Microsoft Corp. is facing the prospect of a fresh, hefty fine by the European Union after the U.S. software giant failed to meet an earlier promise to offer users a choice of different Web browsers.
The European Commission on Wednesday filed a formal complaint against Microsoft for not following through on a commitment to offer its users alternatives to its own Internet Explorer Web browser on a recent version of its Windows program.
The Redmond, Wash., company had agreed to the measure three years ago and, if proven guilty, could face a maximum fine of as much as 10% of its total annual revenue, or $7.4 billion. Analysts, however, say it would be less.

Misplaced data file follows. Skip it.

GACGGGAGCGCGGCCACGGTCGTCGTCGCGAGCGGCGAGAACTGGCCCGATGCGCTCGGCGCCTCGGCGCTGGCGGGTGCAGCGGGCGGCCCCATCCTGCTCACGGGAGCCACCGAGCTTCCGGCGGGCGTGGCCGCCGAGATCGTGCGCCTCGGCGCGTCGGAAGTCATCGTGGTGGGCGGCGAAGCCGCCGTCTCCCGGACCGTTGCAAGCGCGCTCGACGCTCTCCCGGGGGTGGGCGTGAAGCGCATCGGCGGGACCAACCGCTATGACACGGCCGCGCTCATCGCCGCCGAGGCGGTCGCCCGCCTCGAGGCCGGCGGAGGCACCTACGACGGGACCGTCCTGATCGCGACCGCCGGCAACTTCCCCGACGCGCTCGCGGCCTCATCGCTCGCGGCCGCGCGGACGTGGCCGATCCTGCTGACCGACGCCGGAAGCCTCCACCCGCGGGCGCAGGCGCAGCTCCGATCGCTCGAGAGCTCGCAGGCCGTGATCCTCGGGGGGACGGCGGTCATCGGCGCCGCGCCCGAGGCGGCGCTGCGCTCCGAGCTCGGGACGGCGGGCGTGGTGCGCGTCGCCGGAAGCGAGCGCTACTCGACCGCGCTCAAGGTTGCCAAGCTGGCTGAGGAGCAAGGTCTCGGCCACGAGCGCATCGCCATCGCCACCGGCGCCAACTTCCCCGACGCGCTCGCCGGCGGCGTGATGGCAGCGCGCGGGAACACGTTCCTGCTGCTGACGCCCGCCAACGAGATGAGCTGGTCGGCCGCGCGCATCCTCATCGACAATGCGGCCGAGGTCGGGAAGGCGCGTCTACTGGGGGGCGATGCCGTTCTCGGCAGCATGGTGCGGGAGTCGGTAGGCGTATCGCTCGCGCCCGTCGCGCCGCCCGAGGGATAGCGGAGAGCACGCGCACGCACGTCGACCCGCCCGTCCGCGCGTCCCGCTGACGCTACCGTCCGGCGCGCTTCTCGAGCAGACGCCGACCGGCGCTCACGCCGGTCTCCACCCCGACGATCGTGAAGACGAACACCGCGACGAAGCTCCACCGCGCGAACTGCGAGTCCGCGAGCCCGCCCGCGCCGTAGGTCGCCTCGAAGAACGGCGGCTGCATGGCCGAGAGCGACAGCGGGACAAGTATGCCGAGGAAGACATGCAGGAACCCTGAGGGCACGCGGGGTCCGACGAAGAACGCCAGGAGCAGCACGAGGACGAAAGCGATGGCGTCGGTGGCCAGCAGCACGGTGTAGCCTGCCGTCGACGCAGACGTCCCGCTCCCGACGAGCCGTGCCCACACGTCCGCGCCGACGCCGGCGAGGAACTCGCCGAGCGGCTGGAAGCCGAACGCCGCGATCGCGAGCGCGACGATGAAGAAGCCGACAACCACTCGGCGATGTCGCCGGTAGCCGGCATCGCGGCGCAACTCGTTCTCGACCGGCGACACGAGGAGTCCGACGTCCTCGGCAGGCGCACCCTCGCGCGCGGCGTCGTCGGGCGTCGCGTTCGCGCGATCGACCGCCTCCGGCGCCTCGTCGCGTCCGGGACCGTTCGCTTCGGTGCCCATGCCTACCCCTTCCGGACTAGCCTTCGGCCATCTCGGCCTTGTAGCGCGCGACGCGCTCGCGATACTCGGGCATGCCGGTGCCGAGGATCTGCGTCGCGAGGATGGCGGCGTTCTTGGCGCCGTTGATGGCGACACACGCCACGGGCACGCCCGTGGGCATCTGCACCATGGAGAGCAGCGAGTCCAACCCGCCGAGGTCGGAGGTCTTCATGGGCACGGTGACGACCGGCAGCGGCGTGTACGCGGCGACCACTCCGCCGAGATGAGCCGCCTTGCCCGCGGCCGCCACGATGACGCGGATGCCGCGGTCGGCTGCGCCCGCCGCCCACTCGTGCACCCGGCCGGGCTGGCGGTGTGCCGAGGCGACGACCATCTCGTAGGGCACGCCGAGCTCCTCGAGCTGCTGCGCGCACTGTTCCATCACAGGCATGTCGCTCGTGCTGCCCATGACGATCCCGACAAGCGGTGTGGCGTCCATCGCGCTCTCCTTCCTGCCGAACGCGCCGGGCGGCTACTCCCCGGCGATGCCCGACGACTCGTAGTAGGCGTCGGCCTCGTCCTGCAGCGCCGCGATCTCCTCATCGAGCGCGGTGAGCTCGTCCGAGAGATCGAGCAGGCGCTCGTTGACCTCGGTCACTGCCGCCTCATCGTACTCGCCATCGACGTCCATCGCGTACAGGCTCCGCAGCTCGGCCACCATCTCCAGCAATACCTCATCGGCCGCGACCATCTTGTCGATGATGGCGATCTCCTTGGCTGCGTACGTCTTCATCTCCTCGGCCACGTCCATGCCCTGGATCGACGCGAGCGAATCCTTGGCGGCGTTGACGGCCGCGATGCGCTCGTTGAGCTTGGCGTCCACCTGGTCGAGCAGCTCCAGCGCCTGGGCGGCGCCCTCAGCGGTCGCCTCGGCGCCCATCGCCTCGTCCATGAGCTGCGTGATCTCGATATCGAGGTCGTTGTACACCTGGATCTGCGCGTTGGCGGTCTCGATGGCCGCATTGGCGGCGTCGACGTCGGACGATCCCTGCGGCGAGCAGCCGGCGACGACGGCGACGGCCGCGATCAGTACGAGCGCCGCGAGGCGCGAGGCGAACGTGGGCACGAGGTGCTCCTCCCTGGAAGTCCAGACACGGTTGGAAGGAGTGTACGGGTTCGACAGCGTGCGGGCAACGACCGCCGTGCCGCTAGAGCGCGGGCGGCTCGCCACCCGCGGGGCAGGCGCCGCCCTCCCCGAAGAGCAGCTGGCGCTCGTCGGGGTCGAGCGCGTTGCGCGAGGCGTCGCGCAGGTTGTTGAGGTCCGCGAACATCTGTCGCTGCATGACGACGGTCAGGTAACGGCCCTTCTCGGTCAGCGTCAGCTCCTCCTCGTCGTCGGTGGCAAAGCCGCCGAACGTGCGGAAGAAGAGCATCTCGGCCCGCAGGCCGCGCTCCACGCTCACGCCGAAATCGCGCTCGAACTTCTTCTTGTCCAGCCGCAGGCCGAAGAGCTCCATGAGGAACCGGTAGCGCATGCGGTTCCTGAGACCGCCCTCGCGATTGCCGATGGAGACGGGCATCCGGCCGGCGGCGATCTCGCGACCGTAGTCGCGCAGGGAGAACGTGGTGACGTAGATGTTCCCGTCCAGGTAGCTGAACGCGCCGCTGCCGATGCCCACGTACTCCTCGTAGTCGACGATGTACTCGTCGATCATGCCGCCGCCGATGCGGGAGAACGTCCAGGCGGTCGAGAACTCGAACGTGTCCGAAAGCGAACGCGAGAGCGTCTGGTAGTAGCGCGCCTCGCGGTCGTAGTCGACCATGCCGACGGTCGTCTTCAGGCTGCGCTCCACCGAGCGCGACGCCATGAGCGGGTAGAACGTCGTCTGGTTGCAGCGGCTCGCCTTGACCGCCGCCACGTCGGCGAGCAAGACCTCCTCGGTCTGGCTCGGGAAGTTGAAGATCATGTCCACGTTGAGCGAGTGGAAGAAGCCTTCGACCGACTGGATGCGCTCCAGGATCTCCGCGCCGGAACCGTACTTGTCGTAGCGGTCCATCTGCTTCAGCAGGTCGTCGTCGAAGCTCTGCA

There’s less and then there’s a lot less. I would offer the suggestion that one never stand between a bureaucrat and some loot.
During a news conference in Brussels, the EU’s antitrust chief Joaquin Almunia underlined the gravity of the offense and signaled his intention to use the case as a deterrent to other firms. This is the first time a company is being investigated for breaching its commitments.
"This is a very serious message not to infringe the commitments that had been agreed," Mr. Almunia said."Companies should be deterred from any temptations to renege on their commitments or even neglect their duties," he said.
In a statement, Microsoft said it "sincerely apologized" and reiterated that the mistake was a technical glitch on its Windows 7 version, known as Service Pack 1.
It’s going to be an expensive mistake.